In 1987, Iberia, together with Lufthansa, Air France and SAS Group, founded Amadeus, an IT company (also known as a Global Distribution System) that would enable travel agencies to sell the founders' and other airlines' products from a single system.
This year Iberia planned a fleet renewal in the middle range fleet with the McDonnell Douglas MD-87 and Airbus A320 replacing the Douglas DC-9 and Boeing 727 respectively. In June 1990, the carrier bought 16 Boeing 757s for US$1 billion, including spares and training; twelve more aircraft of the type were taken on option as a part of the deal.
Development since the 1990sEdit
In the 90's, Iberia followed a policy of buying shares of Latin American flag carriers. Its intention was to control the entire Latin American market and become one of the largest airlines on the worldwide scene.
The investments started in June 1990 with the buy of a 30% stake in Aerolineas Argentinas. In 1991 Iberia bought a 45% stake in Viasa for $81million and a 35% stake in Chilean Ladeco The airline continued making progress in setting up Europe's first international airline frequent-flyer programme in 1991, with the creation of Iberia Plus.
In 1994, the bad results of Aerolineas Argentinas, which presented a positive balance in its commercial exploitation but nevertheless hid a significant deficit with losses in non-operating activities, led Iberia to increase its ownership participation to 85%. With this increase in participation, the Argentine state renounced its "golden share", allowing Iberia to have full fiscal control of the company. Iberia began a reduction in the size of the company, a liquidation of the national and overseas offices, and the technical sale of its entire fleet composed of 28 aircraft in a "sale and lease back" operation. Argentine sources indicates that the purchase capital of Aerolíneas Argentinas was charged to its own financial liability. This, together with the aforementioned sales, generated a big controversy, giving rise to criticism of the Argentine government for the privatization of the company. The truth is that during the period that Aerolíneas Argentinas was owned by Iberia (1990–1995), the Spanish airline allocated more than 1200 million dollars in the Argentine flag carrier and kept the airline operating despite the poor results. Meanwhile, the Argentine government refused to invest more capital and expressed its desire to get rid of a large part of its shares. Iberia carried out major reforms in the structure of the company, which by that date was outdated with, among other things, extortionate personnel costs. Some of these changes included the development of a free booking program, the complete computerization of the management system, the introduction of business class on domestic flights, and the creation of a new hub in Ezeiza International Airport for long range regional flights to Latin American destinations. In 1995, before the process of privatization of Iberia, Aerolineas Argentinas was transferred to the Spanish government through INI, which would later become SEPI. In 2001, the Argentine flag carrier was sold to the Spanish company Grupo Marsans.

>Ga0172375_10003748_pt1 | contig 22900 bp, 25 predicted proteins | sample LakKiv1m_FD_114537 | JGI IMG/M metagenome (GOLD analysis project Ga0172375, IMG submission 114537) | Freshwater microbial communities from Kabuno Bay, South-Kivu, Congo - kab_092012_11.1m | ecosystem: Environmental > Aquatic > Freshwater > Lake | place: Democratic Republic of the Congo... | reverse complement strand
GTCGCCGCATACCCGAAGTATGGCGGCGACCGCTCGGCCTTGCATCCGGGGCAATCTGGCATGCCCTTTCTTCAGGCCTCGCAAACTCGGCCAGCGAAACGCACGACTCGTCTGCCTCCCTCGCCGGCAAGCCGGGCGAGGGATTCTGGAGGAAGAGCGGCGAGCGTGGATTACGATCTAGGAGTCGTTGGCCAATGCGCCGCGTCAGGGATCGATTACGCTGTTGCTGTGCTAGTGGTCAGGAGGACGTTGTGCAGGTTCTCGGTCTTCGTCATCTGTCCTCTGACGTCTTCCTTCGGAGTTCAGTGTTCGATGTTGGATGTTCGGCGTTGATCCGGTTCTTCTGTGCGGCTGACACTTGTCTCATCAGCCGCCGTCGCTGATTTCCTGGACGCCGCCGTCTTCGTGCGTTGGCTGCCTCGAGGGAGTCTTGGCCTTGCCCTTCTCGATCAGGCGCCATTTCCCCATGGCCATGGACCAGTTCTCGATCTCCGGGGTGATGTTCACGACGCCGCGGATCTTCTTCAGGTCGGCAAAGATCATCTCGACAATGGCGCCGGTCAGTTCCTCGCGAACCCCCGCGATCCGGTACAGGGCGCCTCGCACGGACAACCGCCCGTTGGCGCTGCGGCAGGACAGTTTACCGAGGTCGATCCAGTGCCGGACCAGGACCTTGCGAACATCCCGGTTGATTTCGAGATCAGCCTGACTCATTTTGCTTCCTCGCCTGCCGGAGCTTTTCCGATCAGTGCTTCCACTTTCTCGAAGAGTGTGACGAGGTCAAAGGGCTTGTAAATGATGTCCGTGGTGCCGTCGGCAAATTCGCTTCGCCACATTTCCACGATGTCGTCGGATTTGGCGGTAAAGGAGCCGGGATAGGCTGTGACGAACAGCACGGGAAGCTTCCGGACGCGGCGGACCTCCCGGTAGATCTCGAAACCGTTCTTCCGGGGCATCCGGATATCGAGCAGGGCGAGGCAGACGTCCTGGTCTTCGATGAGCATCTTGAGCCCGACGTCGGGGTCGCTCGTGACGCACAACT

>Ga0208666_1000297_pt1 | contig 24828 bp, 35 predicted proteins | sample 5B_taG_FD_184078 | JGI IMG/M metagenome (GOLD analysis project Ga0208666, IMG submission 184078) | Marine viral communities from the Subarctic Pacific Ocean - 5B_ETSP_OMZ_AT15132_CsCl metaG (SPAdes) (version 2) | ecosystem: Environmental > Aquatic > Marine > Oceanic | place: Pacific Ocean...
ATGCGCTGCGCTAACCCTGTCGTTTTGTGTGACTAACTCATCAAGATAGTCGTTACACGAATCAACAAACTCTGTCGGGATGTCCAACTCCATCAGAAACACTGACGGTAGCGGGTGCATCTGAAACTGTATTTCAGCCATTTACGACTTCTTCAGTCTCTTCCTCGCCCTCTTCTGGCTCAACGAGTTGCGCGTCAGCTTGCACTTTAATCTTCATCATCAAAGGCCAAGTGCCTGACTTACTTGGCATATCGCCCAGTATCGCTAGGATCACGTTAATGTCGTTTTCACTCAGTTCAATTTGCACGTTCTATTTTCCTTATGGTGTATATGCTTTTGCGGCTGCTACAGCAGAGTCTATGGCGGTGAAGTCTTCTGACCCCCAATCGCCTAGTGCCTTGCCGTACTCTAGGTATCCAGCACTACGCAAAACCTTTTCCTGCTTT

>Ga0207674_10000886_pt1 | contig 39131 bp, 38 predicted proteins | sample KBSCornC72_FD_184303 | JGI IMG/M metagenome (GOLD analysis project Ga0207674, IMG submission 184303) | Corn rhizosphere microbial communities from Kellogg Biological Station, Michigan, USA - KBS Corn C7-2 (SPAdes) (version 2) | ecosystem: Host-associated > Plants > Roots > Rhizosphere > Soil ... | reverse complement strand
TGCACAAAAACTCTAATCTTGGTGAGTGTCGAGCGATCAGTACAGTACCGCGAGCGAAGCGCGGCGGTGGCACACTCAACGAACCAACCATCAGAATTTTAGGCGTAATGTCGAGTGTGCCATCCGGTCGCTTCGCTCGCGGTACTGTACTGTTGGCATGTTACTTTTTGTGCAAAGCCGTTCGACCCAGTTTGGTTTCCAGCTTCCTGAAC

In 2008, the president of Argentina Cristina Fernández de Kirchner expropriated the company to Grupo Marsans with the symbolic pay of 1 argentine peso ($0.57) and renationalized the airline. In July 2017 the ICSID condemned Argentina to pay 320 million dollars to Grupo Marsans for having paid a lower price than the real value of the company. On 7 April 2010, the president of the Spanish Court of Auditors presented at the Spanish Parliament the figures of the investment in Aerolíneas Argentinas between 1990 and 2001, which was estimated at €2100 million.